MADDOW:  Many Republicans are vigorously feigning dissatisfaction with President Obama‘s Supreme Court nominee, Sonia Sotomayor.  Senate Republicans are expected to begin formally expressing their outrage about her tomorrow with a series of speeches questioning her record. 

But only one Republican senator has thus far pulled the rude and impatient card.  Ms. Sotomayor is still nursing the ankle she broke while running through the airport to get to Washington for a round of meetings on Capitol Hill. 

On Friday, still on crutches, she was scheduled to meet with Republican Senator Bob Corker, but she was running about 10 minutes late.  Sen. Corker decided to blow off the meeting, saying, quote, “I decided to proceed on to the next meeting.” 

It was the unwritten rule in Junior High that if a substitute teacher didn‘t show up for 10 minutes, you can ditch class, right?  That rule, however, assumed that the substitute teacher wasn‘t about to be a Supreme Court justice with a lifetime appointment.  What was the hurry again, Sen. Corker, that you couldn‘t wait for the “about-to-be lifetime appointed to the Supreme Court lady on the crutches?”


MADDOW:  Once you get to a certain level of importance, particularly in public service, it‘s sort of hard to disappear.  You have perks like bodyguards paid to keep track of you and keep you safe.  And of course, there‘s the omnipresent media hoard which makes its living knowing where you are and what you‘re doing and saying. 

All that makes the disappearance of Gov. Mark Sanford extra-weird.  Mark Sanford is the governor of South Carolina.  He‘s been famous recently for standing up for his principles by refusing $700 million in federal stimulus money to help out the desperate schools in his state.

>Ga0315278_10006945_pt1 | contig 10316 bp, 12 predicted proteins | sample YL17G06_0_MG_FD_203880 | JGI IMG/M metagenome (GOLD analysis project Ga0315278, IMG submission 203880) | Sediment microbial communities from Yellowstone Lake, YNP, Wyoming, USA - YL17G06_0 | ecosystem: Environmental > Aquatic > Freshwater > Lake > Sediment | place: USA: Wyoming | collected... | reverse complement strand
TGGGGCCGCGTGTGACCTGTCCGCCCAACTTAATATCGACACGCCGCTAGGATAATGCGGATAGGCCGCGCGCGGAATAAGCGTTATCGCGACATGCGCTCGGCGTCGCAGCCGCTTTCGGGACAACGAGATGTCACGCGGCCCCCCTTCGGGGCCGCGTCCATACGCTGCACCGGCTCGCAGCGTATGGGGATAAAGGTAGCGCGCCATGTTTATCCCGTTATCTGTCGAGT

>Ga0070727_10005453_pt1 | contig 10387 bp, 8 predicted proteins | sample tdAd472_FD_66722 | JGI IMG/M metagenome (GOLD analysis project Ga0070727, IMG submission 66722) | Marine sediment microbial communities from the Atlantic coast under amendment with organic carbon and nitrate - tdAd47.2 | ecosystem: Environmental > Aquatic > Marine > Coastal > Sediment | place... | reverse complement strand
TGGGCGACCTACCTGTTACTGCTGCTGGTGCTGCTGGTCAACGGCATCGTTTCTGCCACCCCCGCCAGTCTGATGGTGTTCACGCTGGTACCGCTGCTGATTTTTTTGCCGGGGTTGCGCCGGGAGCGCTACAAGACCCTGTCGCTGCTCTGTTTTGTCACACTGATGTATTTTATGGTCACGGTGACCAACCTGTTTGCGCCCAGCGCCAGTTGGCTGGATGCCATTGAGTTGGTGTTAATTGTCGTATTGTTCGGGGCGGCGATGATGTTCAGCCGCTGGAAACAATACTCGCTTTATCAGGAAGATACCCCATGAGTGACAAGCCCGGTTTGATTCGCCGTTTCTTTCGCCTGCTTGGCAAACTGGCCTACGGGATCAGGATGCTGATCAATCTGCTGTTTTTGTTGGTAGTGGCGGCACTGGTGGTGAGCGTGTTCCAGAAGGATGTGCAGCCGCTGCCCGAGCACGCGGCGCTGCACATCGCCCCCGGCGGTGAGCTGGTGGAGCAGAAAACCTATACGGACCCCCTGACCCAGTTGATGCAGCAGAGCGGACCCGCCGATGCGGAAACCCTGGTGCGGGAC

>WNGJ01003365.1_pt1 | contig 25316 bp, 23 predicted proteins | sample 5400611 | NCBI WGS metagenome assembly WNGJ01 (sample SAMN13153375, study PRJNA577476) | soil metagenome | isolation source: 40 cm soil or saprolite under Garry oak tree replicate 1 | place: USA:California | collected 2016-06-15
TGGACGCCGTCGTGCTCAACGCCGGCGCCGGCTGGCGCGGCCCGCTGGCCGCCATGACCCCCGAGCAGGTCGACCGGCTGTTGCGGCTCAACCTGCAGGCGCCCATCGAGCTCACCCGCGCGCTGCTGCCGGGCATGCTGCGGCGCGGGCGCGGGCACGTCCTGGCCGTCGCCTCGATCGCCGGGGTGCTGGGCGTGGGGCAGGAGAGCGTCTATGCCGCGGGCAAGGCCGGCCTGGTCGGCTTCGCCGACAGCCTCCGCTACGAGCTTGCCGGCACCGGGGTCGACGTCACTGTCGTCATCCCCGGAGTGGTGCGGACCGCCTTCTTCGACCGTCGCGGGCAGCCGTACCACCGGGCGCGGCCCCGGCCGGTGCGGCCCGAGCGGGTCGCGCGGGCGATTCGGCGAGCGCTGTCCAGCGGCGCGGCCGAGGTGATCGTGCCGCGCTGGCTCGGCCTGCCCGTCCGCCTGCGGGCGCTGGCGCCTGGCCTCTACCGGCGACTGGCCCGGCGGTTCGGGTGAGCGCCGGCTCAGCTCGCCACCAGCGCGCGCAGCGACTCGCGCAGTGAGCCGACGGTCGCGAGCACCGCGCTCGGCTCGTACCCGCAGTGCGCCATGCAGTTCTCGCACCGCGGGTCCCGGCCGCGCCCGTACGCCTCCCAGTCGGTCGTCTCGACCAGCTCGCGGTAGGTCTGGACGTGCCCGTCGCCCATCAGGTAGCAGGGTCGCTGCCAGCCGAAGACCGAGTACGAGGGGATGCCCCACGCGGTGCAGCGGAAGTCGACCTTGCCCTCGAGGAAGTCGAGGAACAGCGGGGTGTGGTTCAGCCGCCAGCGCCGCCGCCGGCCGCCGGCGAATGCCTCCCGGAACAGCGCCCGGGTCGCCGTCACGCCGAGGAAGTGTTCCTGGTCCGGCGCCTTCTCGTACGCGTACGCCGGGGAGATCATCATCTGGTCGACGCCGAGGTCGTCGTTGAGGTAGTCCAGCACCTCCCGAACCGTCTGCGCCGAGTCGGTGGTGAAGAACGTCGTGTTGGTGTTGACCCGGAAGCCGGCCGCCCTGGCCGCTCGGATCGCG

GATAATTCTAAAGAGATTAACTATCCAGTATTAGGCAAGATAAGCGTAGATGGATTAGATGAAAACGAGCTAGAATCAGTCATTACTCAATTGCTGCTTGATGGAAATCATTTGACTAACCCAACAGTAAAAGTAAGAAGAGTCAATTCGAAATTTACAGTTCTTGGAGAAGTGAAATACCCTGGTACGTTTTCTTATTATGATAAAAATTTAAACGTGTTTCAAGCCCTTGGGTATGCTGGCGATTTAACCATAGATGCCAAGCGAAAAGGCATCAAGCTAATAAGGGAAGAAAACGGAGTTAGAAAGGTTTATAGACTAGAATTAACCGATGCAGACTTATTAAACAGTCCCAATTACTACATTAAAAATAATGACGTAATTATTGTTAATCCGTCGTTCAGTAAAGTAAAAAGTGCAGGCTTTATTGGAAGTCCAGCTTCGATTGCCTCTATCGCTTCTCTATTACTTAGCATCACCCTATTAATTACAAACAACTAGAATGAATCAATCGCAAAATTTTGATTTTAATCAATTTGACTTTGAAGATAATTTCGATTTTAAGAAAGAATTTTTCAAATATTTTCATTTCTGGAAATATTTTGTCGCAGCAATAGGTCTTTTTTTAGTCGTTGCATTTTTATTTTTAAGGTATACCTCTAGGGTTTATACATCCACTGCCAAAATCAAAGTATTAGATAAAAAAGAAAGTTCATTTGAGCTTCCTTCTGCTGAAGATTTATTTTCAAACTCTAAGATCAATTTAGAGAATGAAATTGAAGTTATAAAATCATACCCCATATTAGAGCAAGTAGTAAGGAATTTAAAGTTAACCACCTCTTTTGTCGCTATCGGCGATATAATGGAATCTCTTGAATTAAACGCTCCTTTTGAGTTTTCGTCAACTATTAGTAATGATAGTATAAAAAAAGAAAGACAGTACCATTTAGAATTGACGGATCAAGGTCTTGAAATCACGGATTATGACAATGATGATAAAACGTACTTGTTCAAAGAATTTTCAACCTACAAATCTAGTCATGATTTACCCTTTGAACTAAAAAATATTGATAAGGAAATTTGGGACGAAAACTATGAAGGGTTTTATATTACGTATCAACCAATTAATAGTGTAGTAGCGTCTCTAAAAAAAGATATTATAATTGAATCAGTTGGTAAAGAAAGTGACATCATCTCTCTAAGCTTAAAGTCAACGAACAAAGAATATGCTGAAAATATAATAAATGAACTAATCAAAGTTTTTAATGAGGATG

But according to reporting from the South Carolina newspaper, “The State,” Gov. Sanford has had no contact with this staff or his security detail since he was seen last Thursday, leaving the governor‘s mansion in a big, black SUV.  Even the lieutenant governor, who is supposed to be in charge while the governor is away, was left in the dark.


LT. GOV. ANDRE BAUER (R-SC):  I haven‘t talked to him and his office hasn‘t contacted me.  


MADDOW:  The governor‘s wife has also said she doesn‘t know where her husband is, though it should be noted she doesn‘t seem particularly worried about his AWOL status or the fact that he missed Father‘s Day with his four young children. 

The governor‘s wife told the Associated Press, quote, “He was writing something and wanted some space to get away from the kids.”  The governor‘s office has issued a statement saying that Gov. Sanford was just taking some time away from the office to recharge after the legislative session. 

It has been a rough few weeks for him.  The Republican-controlled legislature overturned all 10 of the governor‘s vetoes.  And the state Supreme Court forced him accept that stimulus money he gave national attention for refusing. 

Also apparently, this is not the first time the governor has gone AWOL.  A spokesman for Mr. Sanford told NBC News, quote, “After the session winds down, it‘s not uncommon for him to go out of pocket for a few days at a time to clear his head.”

Well, early today, an official from the lieutenant governor‘s office said that Sanford‘s office told them he had been reached and he‘s fine.  Weirdly, later on in the day, Sanford‘s spokesman refused to confirm that anyone has actually spoken to him or seen him since Thursday. 

Authorities do say that a signal from his mobile phone was located on Thursday near Atlanta, Georgia which is not at all where he lives and which is a, frankly, pretty weird way to have to find your governor.

Joining us now is John O‘Connor, a political reporter for “The State Newspaper.”  Mr. O‘Connor, thanks very much for being here. 


Thanks for having me.

MADDOW:  So tonight, the governor‘s office said they had spoken to Gov. Sanford but then, they backtracked from that.  What‘s the latest on this as best as you can tell?

O‘CONNOR:  Yes. This has been changing all afternoon.  What they‘ve said very clearly now is that the governor‘s spokesman, who‘s very involved in how the office is run, has not spoken to the governor since Thursday.  He could not say whether any other staff has spoken to the governor since Thursday.  And we know that law enforcement has said that they have lost track of the governor and did so, Thursday.  And they don‘t know where he is either.

MADDOW:  Is the spokesman betraying any concern about not knowing the governor‘s whereabouts or is it the office - the position of the office that they know where he is and they‘re just not going to tell anyone?